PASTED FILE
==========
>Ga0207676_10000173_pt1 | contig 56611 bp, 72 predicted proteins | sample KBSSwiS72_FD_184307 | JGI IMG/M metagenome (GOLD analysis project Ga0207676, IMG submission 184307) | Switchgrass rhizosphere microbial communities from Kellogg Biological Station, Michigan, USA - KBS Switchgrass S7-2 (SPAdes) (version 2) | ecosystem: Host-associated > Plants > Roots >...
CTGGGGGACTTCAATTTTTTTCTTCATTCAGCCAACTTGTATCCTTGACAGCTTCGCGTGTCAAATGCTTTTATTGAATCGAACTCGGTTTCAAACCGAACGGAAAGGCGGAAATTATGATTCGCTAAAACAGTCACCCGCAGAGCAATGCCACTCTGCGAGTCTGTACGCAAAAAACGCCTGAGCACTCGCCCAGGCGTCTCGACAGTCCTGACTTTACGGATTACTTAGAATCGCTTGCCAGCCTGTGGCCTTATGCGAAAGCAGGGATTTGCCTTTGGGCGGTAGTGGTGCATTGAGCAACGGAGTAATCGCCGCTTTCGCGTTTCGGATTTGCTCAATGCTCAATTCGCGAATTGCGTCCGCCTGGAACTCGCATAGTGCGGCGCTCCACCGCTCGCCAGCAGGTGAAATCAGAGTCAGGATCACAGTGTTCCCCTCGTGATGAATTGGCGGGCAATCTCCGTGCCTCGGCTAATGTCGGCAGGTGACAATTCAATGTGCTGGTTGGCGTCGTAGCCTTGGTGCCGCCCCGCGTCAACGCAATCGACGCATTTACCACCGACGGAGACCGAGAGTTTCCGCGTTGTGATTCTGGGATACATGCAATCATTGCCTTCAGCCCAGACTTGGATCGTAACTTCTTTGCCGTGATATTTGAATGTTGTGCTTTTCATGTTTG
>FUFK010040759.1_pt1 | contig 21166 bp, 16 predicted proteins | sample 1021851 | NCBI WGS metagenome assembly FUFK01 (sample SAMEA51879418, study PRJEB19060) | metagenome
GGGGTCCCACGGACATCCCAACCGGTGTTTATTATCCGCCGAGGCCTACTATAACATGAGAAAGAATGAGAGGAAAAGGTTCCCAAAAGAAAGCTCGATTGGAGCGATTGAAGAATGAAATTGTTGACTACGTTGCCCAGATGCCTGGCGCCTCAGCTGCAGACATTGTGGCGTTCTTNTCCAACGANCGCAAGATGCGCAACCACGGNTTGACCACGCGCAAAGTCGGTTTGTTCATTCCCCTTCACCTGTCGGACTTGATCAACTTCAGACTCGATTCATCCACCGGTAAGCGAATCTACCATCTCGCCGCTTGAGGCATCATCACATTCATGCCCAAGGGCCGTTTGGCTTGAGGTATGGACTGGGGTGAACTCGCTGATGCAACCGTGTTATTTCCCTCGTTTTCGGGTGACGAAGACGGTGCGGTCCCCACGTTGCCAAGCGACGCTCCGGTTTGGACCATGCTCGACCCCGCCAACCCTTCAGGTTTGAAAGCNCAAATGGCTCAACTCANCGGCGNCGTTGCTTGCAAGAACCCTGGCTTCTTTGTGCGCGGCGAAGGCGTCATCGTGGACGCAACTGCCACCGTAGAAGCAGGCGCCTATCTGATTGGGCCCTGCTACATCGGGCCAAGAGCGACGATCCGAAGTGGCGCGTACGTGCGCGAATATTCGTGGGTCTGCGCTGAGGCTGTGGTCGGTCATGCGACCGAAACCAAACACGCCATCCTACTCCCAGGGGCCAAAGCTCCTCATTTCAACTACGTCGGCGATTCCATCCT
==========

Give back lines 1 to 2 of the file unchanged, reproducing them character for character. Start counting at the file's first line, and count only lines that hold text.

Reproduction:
>Ga0207676_10000173_pt1 | contig 56611 bp, 72 predicted proteins | sample KBSSwiS72_FD_184307 | JGI IMG/M metagenome (GOLD analysis project Ga0207676, IMG submission 184307) | Switchgrass rhizosphere microbial communities from Kellogg Biological Station, Michigan, USA - KBS Switchgrass S7-2 (SPAdes) (version 2) | ecosystem: Host-associated > Plants > Roots >...
CTGGGGGACTTCAATTTTTTTCTTCATTCAGCCAACTTGTATCCTTGACAGCTTCGCGTGTCAAATGCTTTTATTGAATCGAACTCGGTTTCAAACCGAACGGAAAGGCGGAAATTATGATTCGCTAAAACAGTCACCCGCAGAGCAATGCCACTCTGCGAGTCTGTACGCAAAAAACGCCTGAGCACTCGCCCAGGCGTCTCGACAGTCCTGACTTTACGGATTACTTAGAATCGCTTGCCAGCCTGTGGCCTTATGCGAAAGCAGGGATTTGCCTTTGGGCGGTAGTGGTGCATTGAGCAACGGAGTAATCGCCGCTTTCGCGTTTCGGATTTGCTCAATGCTCAATTCGCGAATTGCGTCCGCCTGGAACTCGCATAGTGCGGCGCTCCACCGCTCGCCAGCAGGTGAAATCAGAGTCAGGATCACAGTGTTCCCCTCGTGATGAATTGGCGGGCAATCTCCGTGCCTCGGCTAATGTCGGCAGGTGACAATTCAATGTGCTGGTTGGCGTCGTAGCCTTGGTGCCGCCCCGCGTCAACGCAATCGACGCATTTACCACCGACGGAGACCGAGAGTTTCCGCGTTGTGATTCTGGGATACATGCAATCATTGCCTTCAGCCCAGACTTGGATCGTAACTTCTTTGCCGTGATATTTGAATGTTGTGCTTTTCATGTTTG